Search Results: 'Ferdinand Hodler'
Ferdinand Hodler: Paintings
Ferdinand Hodler was one of the famous Swiss painters of the 19th century. His early maturity paintings were landscapes, figure compositions, and portraits, treated with a strong realism. He made a... More > voyage to Basel in 1875, where he studied the paintings of Hans Holbein. In the last decade of the 19th century his work progressed to combine influences from several genres including symbolism and art nouveau. He developed a style which he called "Parallelism", characterized by groupings of figures symmetrically arranged in poses suggesting ritual or dance. Hodler's work in his final phase took on an expressionist aspect with strongly coloured and geometrical figures. Landscapes were pared down to essentials, sometimes consisting of a jagged wedge of land between water and sky. These mystical, non-realistic paintings depicting an escape from the bourgeois cares of modern life gained Hodler first notoriety and then popularity.< Less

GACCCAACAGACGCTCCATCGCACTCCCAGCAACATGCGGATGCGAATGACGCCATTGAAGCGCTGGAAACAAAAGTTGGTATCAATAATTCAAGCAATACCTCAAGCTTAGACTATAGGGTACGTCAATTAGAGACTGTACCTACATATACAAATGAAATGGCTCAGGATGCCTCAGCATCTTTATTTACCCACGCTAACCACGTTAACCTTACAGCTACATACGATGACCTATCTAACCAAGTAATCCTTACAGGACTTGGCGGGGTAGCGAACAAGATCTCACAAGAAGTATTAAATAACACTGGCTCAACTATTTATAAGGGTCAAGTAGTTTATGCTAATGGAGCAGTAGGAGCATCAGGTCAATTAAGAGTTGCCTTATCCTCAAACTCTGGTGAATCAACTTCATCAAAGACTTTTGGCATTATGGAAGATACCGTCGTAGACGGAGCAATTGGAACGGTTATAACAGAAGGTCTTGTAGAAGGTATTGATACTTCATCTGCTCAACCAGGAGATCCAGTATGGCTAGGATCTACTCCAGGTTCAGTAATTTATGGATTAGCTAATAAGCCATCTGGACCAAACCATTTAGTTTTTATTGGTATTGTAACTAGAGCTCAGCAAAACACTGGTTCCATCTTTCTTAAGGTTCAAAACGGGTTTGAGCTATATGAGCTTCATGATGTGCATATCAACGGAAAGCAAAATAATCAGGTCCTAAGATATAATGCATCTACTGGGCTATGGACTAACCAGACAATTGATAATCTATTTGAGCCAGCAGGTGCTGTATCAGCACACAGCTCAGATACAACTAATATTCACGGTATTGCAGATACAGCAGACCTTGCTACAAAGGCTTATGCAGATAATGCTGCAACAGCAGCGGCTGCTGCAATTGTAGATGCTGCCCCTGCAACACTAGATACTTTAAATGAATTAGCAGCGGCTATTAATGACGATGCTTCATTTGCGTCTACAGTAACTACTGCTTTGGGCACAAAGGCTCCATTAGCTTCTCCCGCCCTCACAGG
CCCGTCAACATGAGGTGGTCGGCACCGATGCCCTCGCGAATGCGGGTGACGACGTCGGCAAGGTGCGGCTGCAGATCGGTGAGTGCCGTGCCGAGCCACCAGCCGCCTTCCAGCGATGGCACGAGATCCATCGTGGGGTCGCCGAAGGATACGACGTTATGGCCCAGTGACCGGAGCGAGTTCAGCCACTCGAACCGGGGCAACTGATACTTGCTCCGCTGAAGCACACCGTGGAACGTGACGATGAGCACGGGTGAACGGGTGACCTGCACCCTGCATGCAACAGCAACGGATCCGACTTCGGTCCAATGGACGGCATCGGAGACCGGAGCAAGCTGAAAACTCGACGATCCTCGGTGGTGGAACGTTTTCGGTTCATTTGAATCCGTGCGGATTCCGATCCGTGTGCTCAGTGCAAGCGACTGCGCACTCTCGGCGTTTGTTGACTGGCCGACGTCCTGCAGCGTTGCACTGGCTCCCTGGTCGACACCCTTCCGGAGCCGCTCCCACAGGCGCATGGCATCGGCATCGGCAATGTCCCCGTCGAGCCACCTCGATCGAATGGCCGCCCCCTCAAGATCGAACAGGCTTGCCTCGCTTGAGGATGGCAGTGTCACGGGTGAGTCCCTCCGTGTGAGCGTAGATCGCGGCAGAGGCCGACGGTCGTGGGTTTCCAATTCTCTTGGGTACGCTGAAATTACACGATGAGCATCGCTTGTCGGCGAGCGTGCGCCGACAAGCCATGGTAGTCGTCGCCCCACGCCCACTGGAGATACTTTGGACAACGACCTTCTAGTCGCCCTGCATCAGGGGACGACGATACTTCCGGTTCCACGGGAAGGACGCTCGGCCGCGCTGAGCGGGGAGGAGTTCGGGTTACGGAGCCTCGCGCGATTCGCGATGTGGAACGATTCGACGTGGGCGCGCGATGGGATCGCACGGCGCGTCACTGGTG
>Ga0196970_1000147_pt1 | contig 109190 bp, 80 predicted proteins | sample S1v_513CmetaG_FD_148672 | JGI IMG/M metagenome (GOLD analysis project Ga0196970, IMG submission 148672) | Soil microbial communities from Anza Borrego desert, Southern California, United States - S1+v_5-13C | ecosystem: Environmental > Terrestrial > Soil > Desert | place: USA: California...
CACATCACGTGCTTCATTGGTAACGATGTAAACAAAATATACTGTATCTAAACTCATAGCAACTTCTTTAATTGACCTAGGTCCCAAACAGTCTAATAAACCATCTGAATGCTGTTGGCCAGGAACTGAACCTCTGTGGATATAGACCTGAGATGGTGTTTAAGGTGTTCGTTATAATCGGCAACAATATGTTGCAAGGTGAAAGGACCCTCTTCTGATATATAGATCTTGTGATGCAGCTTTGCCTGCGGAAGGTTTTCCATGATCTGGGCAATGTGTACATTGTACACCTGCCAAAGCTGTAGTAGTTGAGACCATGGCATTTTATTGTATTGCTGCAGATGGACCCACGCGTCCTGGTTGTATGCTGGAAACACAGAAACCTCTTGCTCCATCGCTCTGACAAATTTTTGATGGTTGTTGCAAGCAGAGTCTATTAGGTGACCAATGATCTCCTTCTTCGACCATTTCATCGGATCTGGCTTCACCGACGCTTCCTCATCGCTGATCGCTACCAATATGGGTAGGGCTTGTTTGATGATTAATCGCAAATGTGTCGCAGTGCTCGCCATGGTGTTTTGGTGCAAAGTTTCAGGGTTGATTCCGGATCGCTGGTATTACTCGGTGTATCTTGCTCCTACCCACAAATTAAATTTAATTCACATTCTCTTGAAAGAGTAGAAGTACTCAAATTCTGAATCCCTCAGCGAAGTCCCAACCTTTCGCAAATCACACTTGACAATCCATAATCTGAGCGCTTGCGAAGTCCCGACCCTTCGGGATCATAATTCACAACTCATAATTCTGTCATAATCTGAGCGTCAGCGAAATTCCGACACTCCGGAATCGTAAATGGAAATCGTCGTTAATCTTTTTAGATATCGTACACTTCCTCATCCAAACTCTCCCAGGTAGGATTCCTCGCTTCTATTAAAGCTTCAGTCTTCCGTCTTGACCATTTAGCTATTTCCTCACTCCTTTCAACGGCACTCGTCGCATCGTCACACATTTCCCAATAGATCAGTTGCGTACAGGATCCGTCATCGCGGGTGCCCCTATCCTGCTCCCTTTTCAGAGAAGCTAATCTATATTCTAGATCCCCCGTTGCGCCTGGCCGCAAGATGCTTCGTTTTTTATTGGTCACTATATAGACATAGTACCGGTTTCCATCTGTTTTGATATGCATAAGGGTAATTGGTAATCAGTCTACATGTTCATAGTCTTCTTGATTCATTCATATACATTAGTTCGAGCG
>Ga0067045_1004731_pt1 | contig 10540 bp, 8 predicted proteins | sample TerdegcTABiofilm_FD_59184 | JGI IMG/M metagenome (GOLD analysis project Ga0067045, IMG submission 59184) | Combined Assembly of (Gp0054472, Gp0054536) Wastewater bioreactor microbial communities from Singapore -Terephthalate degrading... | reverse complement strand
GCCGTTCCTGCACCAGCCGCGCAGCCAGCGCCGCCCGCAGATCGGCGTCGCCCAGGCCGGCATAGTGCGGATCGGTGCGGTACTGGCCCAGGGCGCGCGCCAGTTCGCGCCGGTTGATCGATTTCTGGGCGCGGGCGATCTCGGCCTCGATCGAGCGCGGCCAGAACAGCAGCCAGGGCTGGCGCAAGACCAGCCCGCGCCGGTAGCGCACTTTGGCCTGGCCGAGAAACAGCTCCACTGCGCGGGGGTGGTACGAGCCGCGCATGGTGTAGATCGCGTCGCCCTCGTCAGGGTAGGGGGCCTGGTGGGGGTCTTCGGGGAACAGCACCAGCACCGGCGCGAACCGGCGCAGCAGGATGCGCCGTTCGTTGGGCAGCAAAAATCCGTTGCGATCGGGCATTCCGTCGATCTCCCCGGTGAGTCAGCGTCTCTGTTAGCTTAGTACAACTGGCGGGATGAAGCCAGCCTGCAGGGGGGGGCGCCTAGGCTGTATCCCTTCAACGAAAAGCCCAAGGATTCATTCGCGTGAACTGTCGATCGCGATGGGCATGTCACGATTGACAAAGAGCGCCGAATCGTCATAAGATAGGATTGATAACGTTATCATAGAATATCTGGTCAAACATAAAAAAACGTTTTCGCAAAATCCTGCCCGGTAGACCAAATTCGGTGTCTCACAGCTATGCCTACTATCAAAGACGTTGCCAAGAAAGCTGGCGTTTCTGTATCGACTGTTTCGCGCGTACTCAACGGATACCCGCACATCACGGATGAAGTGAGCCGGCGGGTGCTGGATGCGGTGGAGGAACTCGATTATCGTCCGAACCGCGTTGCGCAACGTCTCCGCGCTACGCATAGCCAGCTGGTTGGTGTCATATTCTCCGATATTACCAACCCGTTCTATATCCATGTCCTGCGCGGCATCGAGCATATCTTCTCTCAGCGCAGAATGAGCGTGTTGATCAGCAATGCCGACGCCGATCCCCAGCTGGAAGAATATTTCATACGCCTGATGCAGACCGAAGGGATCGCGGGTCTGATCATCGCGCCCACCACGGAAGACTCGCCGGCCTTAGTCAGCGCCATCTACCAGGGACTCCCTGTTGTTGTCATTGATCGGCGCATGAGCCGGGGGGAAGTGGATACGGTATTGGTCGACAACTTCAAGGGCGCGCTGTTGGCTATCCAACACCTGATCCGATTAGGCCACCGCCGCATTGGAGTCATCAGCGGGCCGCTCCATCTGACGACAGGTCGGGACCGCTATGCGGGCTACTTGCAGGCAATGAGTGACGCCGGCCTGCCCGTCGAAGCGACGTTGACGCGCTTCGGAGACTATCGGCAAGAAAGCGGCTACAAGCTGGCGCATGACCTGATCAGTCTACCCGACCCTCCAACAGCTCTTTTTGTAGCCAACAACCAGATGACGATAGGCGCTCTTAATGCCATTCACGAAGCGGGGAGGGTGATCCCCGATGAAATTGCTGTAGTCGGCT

Kuzma Petrov-Vodkin was a Russian painter who attempted to reconcile classical and modern trends. His style was formed under a wide range of influences, often seemingly incompatible: 19th-century... More > Russian painters such as Aleksey Venetsianov, Aleksandr Ivanov and Mikhail Vrubel', the artists of the Munich Secession, Ferdinand Hodler, Maurice Denis, Gauguin, Matisse, the painting of Giovanni Bellini, early Russian frescoes and Russian folklore and popular songs. During his artistic development, Petrov-Vodkin extensively used an aesthetic of Orthodox icon together with brighter colours and unusual compositions. His works were often deemed blasphemous and erotic (sometimes even homoerotic). A main proponent his painting was Alexander Benois, and his main opponent - Ilya Repin.
Petrov-Vodkin was nearly forgotten in the Soviet Union as not true to the spirit of Socialist Realism but after the mid-1960s, he was rediscovered and rightfully reinstalled as one of the major Russian painters.< Less